Contact with the Head
- Why have the changes been introduced?
- When did the changes become effective?
- What has changed?
Why have the changes been introduced?
- The changes are the result of the largest ever study conducted to identify the most common situations leading to head injuries
- Players, coaches and match officials have been urged to be proactive in changing the culture
- This is the latest step in a proactive, evidence-driven approach to injury reduction
- We now have a zero tolerance approach to contact with the head
When did the changes become effective?
- Effective from 3rd January 2017
- They apply at all levels of the game
- They introduce minimum on-field sanctions for reckless and accidental contact with the head, effectively lowering the acceptable height of the tackle
What has changed?
Accidental & Reckless Tackles
Accidental Tackles – When making contact with another player during a tackle or attempted tackle or during other phases of the game, if a player makes accidental contact with an opponent’s head, either directly or where the tackle starts below the line of the shoulders, the player MAY be sanctioned. This includes situations where the ball carrier slips into the tackle.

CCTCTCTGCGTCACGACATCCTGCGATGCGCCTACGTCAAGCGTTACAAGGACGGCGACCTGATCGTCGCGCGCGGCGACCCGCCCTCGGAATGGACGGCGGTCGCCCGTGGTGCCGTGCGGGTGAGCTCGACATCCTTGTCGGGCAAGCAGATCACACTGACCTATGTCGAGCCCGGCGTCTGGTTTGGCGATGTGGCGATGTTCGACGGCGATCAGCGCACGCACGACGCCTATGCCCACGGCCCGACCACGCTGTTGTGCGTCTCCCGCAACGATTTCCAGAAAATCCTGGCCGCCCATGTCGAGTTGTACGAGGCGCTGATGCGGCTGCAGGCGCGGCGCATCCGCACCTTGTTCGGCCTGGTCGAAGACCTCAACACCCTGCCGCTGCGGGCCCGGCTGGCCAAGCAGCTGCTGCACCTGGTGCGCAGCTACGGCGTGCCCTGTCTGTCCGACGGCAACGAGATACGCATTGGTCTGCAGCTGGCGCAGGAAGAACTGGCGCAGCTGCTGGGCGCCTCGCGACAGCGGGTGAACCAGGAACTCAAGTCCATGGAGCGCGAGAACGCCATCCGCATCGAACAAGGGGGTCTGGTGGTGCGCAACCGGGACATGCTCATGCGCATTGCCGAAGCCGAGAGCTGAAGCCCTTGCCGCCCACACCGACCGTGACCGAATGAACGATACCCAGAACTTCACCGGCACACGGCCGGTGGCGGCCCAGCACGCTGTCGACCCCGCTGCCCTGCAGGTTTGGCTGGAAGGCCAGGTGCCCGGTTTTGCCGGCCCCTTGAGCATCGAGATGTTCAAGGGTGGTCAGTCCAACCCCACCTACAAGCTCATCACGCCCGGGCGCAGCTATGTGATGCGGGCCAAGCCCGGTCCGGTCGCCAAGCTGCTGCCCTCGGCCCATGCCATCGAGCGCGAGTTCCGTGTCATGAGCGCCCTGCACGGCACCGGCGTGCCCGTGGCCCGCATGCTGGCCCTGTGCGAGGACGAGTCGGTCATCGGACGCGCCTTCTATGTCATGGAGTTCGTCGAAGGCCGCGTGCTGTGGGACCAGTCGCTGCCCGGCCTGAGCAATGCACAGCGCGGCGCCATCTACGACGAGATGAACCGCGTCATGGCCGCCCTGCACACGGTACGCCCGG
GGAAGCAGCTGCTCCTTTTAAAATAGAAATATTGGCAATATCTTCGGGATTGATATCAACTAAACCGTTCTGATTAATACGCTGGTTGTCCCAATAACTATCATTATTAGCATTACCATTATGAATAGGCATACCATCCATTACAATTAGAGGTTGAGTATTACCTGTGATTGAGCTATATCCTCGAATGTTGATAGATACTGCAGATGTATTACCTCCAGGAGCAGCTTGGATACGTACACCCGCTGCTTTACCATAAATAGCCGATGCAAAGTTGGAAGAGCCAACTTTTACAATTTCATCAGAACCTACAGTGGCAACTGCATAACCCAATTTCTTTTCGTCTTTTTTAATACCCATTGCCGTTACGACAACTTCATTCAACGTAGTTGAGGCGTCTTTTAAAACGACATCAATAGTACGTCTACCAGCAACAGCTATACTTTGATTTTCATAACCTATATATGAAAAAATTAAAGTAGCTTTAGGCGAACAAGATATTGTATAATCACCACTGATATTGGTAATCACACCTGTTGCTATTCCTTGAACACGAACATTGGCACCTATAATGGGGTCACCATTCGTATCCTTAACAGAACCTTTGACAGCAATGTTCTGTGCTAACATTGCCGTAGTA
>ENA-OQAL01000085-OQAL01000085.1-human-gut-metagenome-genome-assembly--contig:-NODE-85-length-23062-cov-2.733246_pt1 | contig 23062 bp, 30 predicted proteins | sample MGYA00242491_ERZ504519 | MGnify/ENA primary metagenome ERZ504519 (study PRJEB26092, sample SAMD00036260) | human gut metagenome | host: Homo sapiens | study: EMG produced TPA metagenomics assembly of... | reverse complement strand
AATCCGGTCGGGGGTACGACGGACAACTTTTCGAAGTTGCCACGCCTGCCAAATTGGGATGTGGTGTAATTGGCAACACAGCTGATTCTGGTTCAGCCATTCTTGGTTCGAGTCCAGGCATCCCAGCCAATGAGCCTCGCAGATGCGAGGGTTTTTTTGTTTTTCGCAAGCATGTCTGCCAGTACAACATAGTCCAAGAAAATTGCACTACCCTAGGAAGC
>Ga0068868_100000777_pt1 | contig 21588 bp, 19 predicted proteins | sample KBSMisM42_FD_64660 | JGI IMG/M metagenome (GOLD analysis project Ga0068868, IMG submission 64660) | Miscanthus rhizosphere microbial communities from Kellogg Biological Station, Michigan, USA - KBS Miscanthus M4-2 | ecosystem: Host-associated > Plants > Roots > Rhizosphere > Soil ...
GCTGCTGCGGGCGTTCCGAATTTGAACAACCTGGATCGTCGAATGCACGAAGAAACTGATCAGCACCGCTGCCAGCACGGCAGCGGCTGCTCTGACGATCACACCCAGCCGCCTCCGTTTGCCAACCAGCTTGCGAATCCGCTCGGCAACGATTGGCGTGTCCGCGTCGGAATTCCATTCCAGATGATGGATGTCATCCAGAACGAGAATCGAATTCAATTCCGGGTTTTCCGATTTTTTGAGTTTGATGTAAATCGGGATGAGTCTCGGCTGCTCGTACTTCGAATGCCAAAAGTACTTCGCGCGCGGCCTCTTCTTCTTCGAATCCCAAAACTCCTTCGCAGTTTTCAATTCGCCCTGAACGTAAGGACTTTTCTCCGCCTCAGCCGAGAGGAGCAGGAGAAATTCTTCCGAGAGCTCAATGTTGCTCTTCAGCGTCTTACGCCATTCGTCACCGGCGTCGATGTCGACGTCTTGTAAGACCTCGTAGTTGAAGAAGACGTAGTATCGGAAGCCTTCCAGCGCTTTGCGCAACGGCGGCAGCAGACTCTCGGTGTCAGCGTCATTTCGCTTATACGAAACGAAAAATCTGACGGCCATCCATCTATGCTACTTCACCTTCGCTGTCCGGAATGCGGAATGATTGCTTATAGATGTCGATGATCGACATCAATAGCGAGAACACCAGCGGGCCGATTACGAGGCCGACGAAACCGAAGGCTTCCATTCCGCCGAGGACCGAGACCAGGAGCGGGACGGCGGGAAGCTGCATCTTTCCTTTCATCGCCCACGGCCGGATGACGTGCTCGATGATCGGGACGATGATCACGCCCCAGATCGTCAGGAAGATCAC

A player is deemed to have made reckless contact during a tackle or attempted tackle or during other phases of the game if in making contact, the player knew or should have known that there was a risk of making contact with the head of an opponent, but did so anyway. This sanction applies even if the tackle starts below the line of the shoulders. This type of contact also applies to grabbing and rolling/ twisting around the head/ neck area even if the contact starts below the line of the shoulders.